Architectural photographer Pedro Kok shared with us a work of art in the sculpture garden of the Kröller-Müller Museum, by Dutch artist Pjotr Müller (1947): House of Dr. Jung (2004-2006). In its collection, the museum has several works of art by Müller, chiefly works on paper. In 1987, Müller also made the work To Noumenon in the sculpture garden, which like House of Dr. Jung was a temporary acquisition designed to decay in a natural manner.
The House of Dr. Jung consists of three rectangular stacked “boxes” made of scrap wood, which together form a house. The building consists of three floors – a basement, a storey above it and an attic at the upper level – and was constructed according to the maxim Omne trinum perfectum (every perfect thing is threefold). In his drawings for the house, Müller made use of the proportions and unit system of the architect R. M. Schindler (1887-1953). This Austrian-born architect worked with the famed Frank Lloyd Wright in the United States, and is particularly known for the Lovell Beach House in Los Angeles and King’s Road House in West-Hollywood.
On display in The House of Dr. Jung are five plaster sculptures, also made by Müller. The sculptures demonstrate Müller’s interest in classical mythology. Plaster fragments of images of God and attributes such as stools, Thonet chairs and an umbrella serve as artistic elements. Müller: “I wished to depict several archetypal references to religious and mythological messengers, you may interpret the rest as you please”.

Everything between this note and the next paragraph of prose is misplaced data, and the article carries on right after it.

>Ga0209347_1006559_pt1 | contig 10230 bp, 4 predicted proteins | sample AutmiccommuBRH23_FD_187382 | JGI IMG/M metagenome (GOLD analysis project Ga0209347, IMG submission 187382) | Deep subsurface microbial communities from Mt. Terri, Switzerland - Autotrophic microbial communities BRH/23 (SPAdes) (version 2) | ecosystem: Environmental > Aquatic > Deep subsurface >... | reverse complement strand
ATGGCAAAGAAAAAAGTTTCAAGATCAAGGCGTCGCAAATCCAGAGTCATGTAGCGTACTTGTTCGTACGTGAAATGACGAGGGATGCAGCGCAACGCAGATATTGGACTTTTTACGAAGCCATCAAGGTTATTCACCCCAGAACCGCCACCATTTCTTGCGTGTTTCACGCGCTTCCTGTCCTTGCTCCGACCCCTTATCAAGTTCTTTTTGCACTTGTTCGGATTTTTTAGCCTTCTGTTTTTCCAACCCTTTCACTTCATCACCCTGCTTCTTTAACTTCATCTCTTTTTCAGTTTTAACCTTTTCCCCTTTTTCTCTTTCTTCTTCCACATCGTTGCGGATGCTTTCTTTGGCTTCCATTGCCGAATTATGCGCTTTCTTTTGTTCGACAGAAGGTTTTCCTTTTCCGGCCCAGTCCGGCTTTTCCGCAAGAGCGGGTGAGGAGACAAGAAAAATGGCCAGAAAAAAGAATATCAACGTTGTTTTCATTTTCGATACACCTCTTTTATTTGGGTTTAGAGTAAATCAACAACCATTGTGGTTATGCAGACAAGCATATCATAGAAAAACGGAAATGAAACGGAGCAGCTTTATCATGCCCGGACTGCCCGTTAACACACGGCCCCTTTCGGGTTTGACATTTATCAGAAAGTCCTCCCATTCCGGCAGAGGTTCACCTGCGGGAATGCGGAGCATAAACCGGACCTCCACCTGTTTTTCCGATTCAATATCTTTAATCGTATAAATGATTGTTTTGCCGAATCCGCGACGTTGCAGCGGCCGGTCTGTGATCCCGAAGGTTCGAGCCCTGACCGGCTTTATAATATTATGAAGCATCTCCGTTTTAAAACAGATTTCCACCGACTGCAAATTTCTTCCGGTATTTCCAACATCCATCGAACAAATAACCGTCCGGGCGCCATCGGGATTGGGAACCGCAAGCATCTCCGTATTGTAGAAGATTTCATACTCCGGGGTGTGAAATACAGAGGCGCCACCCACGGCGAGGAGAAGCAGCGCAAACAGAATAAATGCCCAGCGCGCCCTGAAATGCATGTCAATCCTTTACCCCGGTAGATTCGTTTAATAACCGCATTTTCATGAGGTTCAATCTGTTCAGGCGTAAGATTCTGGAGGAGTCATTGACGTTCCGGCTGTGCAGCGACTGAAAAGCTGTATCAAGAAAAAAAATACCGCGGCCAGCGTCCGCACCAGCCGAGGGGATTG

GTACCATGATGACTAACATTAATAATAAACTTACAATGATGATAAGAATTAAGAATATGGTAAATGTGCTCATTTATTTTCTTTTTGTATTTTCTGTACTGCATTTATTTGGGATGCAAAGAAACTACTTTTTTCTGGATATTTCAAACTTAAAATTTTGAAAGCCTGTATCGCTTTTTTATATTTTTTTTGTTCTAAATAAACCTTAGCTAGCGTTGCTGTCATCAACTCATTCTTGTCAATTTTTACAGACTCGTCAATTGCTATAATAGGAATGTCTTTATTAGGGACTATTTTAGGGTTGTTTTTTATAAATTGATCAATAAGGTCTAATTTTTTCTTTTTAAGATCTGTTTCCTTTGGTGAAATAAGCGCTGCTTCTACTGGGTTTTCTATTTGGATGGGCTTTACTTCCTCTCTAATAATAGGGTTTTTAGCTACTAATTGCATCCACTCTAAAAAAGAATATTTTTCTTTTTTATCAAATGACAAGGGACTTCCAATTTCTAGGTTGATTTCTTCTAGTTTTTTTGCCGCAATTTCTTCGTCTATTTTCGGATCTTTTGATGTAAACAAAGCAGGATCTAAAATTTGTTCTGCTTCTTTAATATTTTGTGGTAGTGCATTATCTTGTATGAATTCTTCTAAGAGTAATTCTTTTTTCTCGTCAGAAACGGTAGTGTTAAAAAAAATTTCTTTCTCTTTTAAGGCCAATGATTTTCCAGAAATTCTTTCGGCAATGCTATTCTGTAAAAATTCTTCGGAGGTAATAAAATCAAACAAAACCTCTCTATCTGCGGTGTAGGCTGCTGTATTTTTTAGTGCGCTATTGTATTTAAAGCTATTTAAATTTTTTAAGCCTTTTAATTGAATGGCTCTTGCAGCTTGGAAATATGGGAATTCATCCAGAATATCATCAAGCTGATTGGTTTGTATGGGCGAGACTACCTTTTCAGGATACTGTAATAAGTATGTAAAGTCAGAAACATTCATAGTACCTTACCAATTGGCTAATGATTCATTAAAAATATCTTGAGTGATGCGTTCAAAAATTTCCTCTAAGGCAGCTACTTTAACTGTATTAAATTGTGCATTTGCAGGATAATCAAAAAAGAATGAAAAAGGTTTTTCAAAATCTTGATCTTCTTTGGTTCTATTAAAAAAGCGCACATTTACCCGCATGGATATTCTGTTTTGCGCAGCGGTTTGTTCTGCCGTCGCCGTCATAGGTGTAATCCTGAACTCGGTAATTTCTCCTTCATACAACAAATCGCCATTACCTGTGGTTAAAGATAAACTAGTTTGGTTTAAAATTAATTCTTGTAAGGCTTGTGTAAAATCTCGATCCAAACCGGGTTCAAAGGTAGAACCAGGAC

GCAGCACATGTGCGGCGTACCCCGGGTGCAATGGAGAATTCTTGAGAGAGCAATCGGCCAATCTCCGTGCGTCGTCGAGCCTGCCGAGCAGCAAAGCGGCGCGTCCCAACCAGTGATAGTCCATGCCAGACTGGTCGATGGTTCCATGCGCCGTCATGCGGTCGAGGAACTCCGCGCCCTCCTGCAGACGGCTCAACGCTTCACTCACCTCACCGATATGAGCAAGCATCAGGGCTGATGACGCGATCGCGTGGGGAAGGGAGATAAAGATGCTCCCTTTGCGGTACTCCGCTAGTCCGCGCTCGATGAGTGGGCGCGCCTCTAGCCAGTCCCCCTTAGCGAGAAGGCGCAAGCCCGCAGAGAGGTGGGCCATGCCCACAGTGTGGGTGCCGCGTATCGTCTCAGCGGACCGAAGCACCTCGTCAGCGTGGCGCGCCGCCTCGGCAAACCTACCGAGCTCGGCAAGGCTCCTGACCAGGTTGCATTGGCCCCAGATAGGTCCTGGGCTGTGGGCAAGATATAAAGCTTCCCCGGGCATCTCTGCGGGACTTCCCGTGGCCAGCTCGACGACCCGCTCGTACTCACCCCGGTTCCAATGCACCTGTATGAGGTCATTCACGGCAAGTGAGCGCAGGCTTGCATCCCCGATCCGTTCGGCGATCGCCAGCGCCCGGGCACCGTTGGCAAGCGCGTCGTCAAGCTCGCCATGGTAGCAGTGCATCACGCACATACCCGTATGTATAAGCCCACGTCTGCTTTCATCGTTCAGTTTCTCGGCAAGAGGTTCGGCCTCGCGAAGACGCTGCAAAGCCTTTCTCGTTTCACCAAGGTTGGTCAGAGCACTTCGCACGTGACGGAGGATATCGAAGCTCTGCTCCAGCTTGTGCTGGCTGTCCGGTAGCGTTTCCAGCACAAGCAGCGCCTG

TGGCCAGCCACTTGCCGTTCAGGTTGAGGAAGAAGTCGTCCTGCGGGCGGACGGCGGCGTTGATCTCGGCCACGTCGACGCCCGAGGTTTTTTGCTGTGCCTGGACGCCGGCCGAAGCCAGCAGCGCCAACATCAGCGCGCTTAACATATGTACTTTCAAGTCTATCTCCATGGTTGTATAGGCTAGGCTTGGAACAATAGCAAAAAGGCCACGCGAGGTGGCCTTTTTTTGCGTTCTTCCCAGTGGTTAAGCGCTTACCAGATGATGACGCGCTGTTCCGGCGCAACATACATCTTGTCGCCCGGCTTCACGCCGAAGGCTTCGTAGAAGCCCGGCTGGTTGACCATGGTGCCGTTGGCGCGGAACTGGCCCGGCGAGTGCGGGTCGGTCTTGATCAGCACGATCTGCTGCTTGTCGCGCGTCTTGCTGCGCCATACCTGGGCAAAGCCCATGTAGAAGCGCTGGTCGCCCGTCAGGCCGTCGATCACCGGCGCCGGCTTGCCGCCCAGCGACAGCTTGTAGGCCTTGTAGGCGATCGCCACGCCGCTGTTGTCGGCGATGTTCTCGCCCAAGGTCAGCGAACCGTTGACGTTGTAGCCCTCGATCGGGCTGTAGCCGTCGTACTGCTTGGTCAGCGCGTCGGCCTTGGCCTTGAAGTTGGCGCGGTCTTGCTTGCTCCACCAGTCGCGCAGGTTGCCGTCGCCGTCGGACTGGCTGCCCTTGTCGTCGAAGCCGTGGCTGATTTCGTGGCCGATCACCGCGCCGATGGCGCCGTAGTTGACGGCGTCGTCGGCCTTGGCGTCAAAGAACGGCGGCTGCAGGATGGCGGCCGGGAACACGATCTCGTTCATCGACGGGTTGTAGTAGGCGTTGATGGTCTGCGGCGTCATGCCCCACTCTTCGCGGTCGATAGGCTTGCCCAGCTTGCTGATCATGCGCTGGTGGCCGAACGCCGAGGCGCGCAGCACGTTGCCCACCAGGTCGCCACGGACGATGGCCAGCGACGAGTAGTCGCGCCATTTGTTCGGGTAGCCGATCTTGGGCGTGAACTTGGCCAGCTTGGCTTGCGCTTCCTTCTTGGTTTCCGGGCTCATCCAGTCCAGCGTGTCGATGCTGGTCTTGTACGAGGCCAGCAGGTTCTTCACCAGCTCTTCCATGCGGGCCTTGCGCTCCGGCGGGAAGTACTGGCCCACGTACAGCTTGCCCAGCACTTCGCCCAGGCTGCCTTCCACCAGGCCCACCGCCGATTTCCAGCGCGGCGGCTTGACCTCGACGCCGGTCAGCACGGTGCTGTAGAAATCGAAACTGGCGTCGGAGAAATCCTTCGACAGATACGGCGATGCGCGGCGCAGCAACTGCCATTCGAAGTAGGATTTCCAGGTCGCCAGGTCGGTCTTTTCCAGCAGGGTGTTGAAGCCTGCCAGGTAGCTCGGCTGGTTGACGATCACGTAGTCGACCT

A commentary on photographing ‘House of Dr. Jung’, by Pedro Kok
The photographs of House of Dr. Jung are the result of a non-assignment, a free approach upon a subject in which the photographer works without clients or commissions. I call it “photoarchitecturism”, where one can choose to abide or reject certain rules, proven and accepted strategies, of architectural photography.
Here, the images talk about the moment of first discovery of the building, and my personal reaction of being confronted with an unknown structure. The early-autumn surroundings were reduced to a pulp of colors and light, and my eyes could only focus on the bizarre building that lied across the woodland. There’s a non-confronting situation of looking at – and photographing – a piece that is both art and architecture. I was not interested in telling how it was conceived or built, what materials were used or what the author’s intentions were; only what it felt like to gaze at it.
The often abused optical tilt effect, which throws parts of the image to a blurry out-of-focus, was used to recreate and represent this moment of discovery: a destabilization of the green and yellow forrest surroundings and focus on the structure. I rarely use the tilt effect in my photography, but here I felt it was essential in creating this narrative. As the viewer gets closer to the building the effect is reduced, until it ceases entirely within the interior. Inside, there’s only harsh contrasts and claustrophobic spaces occupied by sculptures. Surfaces are tinted brown by whatever light bounces on the wooden walls, and the colorful outside, framed by unreachable windows, is overruled by the intense light.
Still, to the purists and the curious, I’ve included a more orthodox photograph that has human figures for scale reference, and is geometrically and optically “correct”. It’s my safeguard.